Rebel Girls From Bay Area HistoryRebel Girls From Bay Area History

Rebel Girls From Bay Area History celebrates the amazing, mostly forgotten women whose lives, actions and sacrifices helped shape today’s Bay Area. They are educators, organizers, fighters, adventurers, and so much more. Founded in 2018 by its author Rae Alexandra, this KQED Arts & Culture series brings you inspiring life stories of brave women every other month.

Know of a Rebel Girl From Bay Area History we should include? Contact author Rae Alexandra here.

A woman dressed in a Victorian white lace dress and black choker raises a beer mug high in the air, while smiling.

The Eccentric Saloon Owner Beloved and Defended by 19th-Century Sailors

A Black woman in a Red Cross uniform from the 1940s era.

The Red Cross Nurse and Shipyard Welder Who Served Long After World War II

The Politician Who Took a Sledgehammer to Patriarchal Norms

The Concert Promoter Who Founded Berkeley’s Legendary Rainbow Sign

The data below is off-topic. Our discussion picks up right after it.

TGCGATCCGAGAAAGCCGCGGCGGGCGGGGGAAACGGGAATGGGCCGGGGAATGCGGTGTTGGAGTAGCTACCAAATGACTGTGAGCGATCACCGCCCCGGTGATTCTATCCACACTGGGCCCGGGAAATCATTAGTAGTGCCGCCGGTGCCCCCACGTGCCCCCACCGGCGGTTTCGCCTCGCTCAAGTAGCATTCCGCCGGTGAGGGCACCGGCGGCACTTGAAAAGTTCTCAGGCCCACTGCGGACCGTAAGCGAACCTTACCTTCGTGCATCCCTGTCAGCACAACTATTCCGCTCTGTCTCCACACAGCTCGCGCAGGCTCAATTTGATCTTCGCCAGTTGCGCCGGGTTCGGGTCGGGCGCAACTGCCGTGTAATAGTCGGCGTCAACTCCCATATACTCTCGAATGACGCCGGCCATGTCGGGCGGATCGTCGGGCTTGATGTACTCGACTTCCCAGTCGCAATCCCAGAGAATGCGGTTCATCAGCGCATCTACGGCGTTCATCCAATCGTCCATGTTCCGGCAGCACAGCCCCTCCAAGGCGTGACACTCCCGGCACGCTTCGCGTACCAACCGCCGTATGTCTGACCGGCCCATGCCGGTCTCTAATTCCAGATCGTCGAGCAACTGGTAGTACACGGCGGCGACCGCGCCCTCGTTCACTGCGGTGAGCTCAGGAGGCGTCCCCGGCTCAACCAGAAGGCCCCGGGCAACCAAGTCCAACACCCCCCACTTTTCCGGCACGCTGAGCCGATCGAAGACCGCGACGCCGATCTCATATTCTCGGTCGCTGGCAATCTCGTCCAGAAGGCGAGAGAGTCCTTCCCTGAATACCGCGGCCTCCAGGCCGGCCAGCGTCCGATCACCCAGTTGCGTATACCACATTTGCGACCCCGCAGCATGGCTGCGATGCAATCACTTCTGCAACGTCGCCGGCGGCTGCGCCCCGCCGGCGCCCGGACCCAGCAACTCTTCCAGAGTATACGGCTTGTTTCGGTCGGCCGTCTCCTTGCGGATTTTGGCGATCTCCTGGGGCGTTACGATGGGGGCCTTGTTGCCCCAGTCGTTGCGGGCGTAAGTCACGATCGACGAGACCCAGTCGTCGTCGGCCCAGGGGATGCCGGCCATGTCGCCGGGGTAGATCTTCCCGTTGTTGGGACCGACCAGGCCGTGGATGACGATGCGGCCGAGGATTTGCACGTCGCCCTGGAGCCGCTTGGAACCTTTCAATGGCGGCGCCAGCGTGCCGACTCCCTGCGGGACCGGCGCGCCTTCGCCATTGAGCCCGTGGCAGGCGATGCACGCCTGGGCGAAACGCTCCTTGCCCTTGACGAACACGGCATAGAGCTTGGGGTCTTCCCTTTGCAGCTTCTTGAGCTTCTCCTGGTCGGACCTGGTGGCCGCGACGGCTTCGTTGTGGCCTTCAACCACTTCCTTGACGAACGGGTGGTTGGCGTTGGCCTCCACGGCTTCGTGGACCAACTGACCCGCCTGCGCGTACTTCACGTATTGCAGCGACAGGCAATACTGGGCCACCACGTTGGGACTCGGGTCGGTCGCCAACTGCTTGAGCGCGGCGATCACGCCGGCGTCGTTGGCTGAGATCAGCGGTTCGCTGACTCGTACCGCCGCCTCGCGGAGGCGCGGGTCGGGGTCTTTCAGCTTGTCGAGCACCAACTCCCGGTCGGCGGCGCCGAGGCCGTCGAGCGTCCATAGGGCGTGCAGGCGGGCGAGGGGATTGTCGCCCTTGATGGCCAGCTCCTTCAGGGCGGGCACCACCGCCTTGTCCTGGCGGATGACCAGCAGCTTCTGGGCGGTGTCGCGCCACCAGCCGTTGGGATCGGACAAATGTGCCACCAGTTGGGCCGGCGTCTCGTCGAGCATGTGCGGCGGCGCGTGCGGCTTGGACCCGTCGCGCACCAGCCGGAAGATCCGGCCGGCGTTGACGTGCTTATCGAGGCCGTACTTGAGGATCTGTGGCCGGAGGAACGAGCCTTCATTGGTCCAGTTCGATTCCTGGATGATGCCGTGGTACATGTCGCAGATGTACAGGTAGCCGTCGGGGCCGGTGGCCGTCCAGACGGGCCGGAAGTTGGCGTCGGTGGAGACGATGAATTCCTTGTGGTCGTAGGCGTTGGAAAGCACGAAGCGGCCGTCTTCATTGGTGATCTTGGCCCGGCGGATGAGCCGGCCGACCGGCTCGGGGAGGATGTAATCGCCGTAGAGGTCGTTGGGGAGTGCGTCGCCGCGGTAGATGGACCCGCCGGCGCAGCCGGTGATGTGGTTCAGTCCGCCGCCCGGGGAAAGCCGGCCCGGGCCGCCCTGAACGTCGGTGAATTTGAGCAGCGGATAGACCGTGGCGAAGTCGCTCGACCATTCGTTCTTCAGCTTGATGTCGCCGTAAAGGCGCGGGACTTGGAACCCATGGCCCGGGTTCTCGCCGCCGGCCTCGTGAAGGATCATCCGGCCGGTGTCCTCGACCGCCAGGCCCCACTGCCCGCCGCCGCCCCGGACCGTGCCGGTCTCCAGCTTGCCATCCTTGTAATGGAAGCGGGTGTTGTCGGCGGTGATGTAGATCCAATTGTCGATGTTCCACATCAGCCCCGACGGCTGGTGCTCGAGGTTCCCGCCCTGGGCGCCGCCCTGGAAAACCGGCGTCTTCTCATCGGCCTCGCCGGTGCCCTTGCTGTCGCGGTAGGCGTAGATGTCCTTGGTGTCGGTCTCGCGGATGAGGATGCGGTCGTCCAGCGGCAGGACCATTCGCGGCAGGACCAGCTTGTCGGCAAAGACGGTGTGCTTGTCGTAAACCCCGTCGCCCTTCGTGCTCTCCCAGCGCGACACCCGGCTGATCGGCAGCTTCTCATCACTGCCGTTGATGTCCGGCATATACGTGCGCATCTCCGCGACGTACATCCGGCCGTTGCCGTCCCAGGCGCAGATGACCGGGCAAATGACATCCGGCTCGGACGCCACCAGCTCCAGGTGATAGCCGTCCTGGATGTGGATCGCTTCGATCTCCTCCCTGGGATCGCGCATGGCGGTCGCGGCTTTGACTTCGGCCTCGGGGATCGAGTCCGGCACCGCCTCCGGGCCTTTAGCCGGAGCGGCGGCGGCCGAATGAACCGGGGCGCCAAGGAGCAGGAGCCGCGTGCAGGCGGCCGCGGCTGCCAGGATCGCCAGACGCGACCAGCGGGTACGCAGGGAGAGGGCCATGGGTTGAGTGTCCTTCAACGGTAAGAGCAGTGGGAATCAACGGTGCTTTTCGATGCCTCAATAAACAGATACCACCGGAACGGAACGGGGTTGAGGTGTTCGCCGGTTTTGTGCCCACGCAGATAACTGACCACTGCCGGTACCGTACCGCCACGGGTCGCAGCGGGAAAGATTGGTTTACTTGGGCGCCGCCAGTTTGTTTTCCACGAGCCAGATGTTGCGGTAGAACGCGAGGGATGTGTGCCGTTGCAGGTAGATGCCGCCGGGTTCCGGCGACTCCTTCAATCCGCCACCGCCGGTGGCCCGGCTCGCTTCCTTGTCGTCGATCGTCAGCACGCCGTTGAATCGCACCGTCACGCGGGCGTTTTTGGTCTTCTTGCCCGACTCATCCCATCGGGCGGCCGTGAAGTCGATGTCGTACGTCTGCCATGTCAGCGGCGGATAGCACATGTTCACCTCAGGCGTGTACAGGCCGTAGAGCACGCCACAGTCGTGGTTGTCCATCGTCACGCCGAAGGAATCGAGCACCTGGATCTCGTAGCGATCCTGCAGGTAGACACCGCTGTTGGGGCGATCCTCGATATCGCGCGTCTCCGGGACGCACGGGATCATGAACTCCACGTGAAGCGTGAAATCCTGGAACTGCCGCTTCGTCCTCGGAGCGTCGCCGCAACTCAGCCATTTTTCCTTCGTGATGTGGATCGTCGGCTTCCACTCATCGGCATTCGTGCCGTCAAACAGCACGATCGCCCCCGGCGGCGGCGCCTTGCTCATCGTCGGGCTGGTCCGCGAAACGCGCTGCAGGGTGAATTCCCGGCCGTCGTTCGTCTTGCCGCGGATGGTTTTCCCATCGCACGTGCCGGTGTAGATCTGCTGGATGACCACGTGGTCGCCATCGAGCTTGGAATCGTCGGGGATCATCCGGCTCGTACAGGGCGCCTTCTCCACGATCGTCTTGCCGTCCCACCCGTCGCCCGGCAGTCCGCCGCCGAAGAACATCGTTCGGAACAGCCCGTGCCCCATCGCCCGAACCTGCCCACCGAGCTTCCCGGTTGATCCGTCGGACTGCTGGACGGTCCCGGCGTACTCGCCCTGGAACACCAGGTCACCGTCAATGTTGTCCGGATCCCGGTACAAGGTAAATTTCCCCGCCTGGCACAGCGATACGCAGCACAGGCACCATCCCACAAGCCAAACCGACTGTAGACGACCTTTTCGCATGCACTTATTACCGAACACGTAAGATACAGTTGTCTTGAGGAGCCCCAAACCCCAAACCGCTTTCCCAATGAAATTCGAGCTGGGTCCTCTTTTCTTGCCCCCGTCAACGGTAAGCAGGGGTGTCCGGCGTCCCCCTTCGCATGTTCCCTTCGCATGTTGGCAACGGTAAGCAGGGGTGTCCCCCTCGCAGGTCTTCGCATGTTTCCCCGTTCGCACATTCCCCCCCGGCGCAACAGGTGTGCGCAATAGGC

A sepia toned image of a young woman in 1914 with wavy brunette bob and long eyelashes. She is wearing pearls.

The Unrepentant Abortionist Who Defiantly Fought San Francisco Authorities

The Indigenous Newspaper Editor Who Galvanized Native Americans

A plump middle aged woman smiles contentedly in a kitchen.

The Blind Chef Who Brought Mexican Food to the American Masses

A middle-aged woman with short hair smiles broadly, resting her chin on her right hand.

The Courtroom Sketch Artist Who Immortalized Bay Area Revolutionaries

The Sorority Sister Who Battled Racism in Berkeley and Beyond